In 2020, Social Security’s total cost is projected to exceed its total income in 2020 for the first time since 1982. Money is withdrawn from the trust funds when current payments into Social Security are less than disbursements. The demographic shifts and aging population in America have created strains in the financing of Social Security programs. Disbursements are expected to continue to exceed program income after 2020. The retirement and survivors benefits (OASI) trust fund is expected to remain solvent until 2034; the disability benefits (DI) trust fund is expected to remain solvent until 2065. There are two different trust funds relating to Medicare; one of those trust funds is projected to be depleted in 2026.

The financial strains on Social Security and Medicare mean that something will have to change – either benefits, the financing of programs, or both.


The Trump administration’s proposed 2021 budget (see link at end of blog) included significant cuts to the Social Security Disability Insurance (SSDI) program, as well as cuts to Medicare and Medicaid. Details for future funding and benefits for Social Security retirement have not been disclosed.

In August, the Trump administration announced (through Executive Order) a four-month payroll tax deferral (6.2%) from September through December for certain eligible workers. It is theoretically a deferral, not a permanent tax cut, so the payroll tax would be 12.4% in the first four months of 2021 for employees participating in the tax deferral. Any permanent reduction in the payroll tax rate would negatively impact Social Security funding.


Currently, employees and their employers each pay 6.2% of earnings for Social Security taxes; 1.45% of earnings for Medicare taxes. Taxes are deducted for Social Security up to a salary limit of $137,700 in 2020; there is no salary limit for deducting Medicare taxes. The Biden plan features increasing the financing of Social Security through implementing the 12.4 percent payroll taxes on wages above $400,000, which would be evenly split by the employee and the employer.

Biden is also proposing offering Americans that have worked for at least 30 years a retirement benefit that is at least 125 percent of the federal poverty level.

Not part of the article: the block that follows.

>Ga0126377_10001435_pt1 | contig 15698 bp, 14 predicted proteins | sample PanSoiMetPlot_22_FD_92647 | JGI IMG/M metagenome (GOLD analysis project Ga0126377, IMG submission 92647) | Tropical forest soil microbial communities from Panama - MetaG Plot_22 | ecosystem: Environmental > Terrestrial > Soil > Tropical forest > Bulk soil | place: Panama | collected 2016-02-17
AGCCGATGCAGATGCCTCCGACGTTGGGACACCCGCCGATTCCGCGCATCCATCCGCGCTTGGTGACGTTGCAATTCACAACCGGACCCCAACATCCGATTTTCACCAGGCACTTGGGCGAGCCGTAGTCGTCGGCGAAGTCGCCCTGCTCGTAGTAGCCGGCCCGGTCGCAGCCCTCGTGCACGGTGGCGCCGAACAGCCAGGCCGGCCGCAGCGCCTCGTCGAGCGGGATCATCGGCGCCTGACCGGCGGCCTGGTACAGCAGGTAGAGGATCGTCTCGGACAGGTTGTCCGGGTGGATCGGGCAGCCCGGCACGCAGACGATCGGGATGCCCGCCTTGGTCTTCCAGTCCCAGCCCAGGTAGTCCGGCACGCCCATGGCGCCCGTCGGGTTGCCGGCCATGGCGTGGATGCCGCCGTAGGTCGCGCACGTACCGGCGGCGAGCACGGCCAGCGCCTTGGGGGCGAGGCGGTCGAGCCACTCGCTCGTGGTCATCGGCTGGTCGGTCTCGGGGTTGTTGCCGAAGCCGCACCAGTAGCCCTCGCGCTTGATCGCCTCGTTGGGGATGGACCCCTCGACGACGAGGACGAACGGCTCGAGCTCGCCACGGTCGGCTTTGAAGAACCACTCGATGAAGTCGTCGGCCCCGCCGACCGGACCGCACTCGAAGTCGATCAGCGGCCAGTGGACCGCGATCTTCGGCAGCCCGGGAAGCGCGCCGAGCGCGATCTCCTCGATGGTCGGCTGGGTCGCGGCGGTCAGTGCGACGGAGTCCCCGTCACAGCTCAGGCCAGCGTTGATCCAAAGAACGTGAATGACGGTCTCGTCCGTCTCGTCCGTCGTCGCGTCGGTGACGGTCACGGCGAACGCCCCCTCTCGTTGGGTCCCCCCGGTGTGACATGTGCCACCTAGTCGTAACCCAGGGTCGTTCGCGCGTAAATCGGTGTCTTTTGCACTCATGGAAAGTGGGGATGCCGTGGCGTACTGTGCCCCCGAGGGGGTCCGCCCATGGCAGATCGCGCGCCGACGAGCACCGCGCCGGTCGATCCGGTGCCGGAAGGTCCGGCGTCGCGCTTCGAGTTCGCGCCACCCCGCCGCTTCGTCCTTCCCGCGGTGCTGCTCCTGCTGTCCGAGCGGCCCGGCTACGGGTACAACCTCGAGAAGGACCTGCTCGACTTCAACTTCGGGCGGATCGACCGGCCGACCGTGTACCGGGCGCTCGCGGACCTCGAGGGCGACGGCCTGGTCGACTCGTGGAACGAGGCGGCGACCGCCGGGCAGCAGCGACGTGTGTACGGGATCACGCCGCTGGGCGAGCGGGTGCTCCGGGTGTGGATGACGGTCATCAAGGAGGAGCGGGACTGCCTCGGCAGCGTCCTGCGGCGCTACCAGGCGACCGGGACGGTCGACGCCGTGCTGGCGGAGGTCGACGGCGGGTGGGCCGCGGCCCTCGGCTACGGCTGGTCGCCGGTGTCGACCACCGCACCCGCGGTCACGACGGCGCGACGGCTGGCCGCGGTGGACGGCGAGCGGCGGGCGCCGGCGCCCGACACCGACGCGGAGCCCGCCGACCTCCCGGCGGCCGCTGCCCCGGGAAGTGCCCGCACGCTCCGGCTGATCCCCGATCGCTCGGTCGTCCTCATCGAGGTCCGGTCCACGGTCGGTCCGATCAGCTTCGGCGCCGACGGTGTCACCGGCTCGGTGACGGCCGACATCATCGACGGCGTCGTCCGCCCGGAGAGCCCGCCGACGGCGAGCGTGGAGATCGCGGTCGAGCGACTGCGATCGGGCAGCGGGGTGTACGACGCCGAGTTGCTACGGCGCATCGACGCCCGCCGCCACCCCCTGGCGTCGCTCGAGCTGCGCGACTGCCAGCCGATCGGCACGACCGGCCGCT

The Affordable Care Act (“Obamacare”) was passed in 2010 in an effort to provide a starting point for national health care. The objective of the Act was to make buying health coverage easier and more affordable, with insurance companies competing for business through state-based American Health Benefit Exchanges. Through the exchanges, individuals can purchase coverage, with premium and cost-sharing credits available to individuals/families (based on income); small businesses may also be able to purchase coverage. The number of health insurance firms competing for business varied by state. Insurance plans were required to cover “Essential Health Benefits,’ including certain services such as doctors’ services, inpatient or outpatient hospital care, prescription drugs, pregnancy, childbirth, and mental health. Most people were required to have health insurance or be charged a fine by the federal government.

Healthcare coverage and costs remain a concern for many Americans. From the Kaiser Family Foundation (see link at end of blog) based on data collected from 2019 surveys:

  • Despite the recent economic expansion, what employers and workers pay toward premiums continues to rise more quickly than workers’ wages and inflation over time. Since 2009, average family premiums have increased 54% and workers’ contribution have increased 71%, several times more quickly than wages (26%) and inflation (20%).